Google announced this morning that it’s developed an iOS app for Android Wear, meaning iPhone users can now use Android smartwatches. This is a big moment in smartwatch world, one a lot of people have eagerly awaited. It means the Apple Watch has some competition, and that there’s suddenly a much larger addressable market for all the companies making Android Wear devices. The app is free, and rolls out today.

With an Android Wear device connected to your iPhone, you’ll be able to do a few things. You’ll get all your notifications, Google Now integration, voice search, and fitness tracking, all right on your wrist.

That’s the good news. And it is good news! But Google’s announcements is riddled with caveats. The Wear iOS app only supports the LG Watch Urbane, along with “all future Android Wear watches.” That’s not a huge problem—everyone who bought an Android Wear device so far presumably owns an Android phone—but it’s a shame there’s not universal support for a device lineup that’s still so new. You’ll also need an iPhone running 8.2 or later.

More problematic is the fact that the Android Wear experience is going to be severely limited on iOS. All the basic stuff will work fine, but there are no third-party apps, and there’s no Wi-Fi support for using your watch when you’re far away from your phone. You’re getting support, yes, but pairing your Android Wear watch with your iPhone is a dramatically reduced experience.

Google says “we’ll continue to develop the iOS experience,” but you shouldn’t hold your breath. Even when Apple technically supports a smartwatch—the Pebble lineup most notably so far—it always comes at a cost. So much of the Pebble’s appeal comes from its endless extensibility, the way you can customize and tailor every tiny setting to your exact specifications. On Android, the whole Pebble kitchen is at your fingertips; iOS is like a prix fixe menu where you get what they offer and if you don’t like it… well, tough.

The Apple Watch is still young, and Apple has exactly zero reason to change its policy. The Apple Watch’s tight integration with your phone’s sensors, apps, and settings is a huge part of its ongoing appeal. Without the same access, Android Wear will have a tough time competing with some of the Watch’s most remarkable features. Using Android Wear will be like using the Google app on your iPhone—it’s very good, but it’s siloed. It’s not integrated into every corner of the operating system, able to control your apps or complete complex tasks.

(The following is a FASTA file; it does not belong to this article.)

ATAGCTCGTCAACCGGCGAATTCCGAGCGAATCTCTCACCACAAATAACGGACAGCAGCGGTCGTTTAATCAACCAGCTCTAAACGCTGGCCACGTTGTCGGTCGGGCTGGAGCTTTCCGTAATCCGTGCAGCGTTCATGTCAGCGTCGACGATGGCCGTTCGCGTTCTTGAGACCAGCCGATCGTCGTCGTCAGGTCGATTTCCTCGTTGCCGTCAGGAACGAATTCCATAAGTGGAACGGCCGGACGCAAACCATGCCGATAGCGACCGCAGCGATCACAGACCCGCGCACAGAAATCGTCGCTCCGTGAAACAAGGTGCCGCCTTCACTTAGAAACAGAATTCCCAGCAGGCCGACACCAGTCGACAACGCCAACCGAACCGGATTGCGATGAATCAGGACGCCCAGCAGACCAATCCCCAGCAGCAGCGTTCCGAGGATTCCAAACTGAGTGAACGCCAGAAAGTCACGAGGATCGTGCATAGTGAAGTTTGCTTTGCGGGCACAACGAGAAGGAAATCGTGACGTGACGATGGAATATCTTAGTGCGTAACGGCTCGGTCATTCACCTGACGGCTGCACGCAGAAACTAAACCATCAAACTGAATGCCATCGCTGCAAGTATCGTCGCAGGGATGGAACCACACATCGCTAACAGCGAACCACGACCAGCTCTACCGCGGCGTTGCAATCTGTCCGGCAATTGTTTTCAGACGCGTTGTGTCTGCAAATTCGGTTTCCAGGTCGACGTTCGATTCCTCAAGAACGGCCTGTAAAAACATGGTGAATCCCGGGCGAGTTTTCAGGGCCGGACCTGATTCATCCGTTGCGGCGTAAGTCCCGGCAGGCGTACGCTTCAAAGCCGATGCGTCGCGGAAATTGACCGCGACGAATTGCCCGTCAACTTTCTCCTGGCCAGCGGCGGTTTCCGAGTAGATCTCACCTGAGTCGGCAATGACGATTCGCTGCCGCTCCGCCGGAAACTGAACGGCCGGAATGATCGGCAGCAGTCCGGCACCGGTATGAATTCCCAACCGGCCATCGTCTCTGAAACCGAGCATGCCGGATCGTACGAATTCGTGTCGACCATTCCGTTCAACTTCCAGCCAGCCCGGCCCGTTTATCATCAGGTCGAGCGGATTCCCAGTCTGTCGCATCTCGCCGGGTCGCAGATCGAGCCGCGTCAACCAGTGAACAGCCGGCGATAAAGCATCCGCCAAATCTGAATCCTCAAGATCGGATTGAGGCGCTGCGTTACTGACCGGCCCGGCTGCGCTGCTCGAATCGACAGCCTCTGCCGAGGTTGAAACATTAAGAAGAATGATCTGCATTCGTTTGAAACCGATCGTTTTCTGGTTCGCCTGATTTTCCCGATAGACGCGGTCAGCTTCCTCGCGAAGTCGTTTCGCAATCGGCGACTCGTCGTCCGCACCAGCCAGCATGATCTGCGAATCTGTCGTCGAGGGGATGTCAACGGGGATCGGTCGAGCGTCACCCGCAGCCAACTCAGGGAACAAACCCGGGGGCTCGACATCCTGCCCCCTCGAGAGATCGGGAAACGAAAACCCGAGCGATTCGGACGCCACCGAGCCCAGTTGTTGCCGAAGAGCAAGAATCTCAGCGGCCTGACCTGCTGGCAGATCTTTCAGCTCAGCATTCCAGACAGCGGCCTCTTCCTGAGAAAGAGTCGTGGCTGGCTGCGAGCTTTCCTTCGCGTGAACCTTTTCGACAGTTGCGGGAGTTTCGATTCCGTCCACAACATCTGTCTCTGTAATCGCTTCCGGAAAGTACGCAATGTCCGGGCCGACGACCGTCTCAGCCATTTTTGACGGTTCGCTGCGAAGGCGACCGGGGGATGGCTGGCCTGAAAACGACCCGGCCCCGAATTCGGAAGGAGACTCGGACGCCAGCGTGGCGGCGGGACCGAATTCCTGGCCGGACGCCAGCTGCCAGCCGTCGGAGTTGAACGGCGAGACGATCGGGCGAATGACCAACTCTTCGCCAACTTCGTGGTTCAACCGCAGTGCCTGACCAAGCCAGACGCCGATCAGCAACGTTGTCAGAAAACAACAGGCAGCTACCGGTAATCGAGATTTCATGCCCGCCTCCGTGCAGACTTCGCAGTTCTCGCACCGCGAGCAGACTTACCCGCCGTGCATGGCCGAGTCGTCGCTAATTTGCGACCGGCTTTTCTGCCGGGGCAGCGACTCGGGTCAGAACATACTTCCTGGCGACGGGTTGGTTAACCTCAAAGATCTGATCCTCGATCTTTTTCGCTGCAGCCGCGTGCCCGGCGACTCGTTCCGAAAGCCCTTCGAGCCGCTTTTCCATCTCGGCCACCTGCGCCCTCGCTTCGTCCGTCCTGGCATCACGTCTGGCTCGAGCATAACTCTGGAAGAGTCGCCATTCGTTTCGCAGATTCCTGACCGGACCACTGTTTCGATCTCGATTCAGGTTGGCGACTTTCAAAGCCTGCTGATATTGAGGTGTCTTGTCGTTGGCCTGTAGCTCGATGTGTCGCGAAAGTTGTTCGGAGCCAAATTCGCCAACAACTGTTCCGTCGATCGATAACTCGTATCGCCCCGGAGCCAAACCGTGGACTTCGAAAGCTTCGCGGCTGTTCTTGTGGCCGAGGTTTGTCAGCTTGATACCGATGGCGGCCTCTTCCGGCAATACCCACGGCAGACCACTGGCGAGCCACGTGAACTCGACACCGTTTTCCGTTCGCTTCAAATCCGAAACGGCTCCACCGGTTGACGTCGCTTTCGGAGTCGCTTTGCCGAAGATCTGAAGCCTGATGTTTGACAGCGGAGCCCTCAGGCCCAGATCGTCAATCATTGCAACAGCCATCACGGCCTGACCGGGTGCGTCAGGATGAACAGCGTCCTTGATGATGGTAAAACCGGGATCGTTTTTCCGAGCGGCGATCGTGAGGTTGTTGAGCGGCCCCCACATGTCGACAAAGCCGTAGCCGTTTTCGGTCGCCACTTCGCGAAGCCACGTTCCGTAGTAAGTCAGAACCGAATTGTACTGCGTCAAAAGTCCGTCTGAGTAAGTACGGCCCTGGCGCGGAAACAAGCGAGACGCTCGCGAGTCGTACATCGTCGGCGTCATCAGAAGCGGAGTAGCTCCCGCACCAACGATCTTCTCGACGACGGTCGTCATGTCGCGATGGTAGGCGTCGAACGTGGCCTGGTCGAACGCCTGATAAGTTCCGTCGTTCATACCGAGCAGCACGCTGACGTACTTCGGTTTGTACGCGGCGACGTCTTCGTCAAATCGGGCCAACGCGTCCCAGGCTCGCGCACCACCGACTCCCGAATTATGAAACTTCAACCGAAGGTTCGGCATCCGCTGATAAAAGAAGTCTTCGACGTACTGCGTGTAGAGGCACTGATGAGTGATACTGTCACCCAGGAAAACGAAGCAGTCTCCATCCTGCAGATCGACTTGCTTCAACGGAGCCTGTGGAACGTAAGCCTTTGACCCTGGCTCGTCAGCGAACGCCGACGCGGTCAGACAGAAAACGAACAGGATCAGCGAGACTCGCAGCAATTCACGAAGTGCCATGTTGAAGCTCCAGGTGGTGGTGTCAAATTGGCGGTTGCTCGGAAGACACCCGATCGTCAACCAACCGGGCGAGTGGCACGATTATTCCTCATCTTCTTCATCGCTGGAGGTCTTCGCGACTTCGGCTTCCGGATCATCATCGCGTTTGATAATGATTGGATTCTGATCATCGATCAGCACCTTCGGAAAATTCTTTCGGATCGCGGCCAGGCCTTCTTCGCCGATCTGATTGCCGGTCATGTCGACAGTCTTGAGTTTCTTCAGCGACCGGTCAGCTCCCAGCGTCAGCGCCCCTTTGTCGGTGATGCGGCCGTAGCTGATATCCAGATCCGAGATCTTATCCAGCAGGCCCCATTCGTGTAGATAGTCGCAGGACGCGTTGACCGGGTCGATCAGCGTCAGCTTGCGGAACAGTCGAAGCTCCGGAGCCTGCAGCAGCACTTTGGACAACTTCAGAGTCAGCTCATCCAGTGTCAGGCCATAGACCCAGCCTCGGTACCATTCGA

The silver lining in all this is the basics are what really make a smartwatch great for most people, and that most of the best things about Android Wear are coming directly from Google—and thus should continue to work with iOS. And even if the platform integration doesn’t improve, the watch selection is going to.

Whether it’s the Huawei Watch, the upcoming Moto 360, Google’s high-end partnership with Tag Heuer, or any of the dozens of other Android Wear devices surely in the works, the smartwatch is undergoing a remarkable and rapid evolution. (Also, with Android Wear, the screen is always on. That’s a nice change from the Apple Watch.) Someday—hopefully soon—these will be devices you want to wear, no matter what they do. At that point, getting some extra functionality on your wrist is just gravy.

We’re not there yet. But a little competition could go a long way.

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Your (Next) Android Wear Watch Will Connect To The iPhone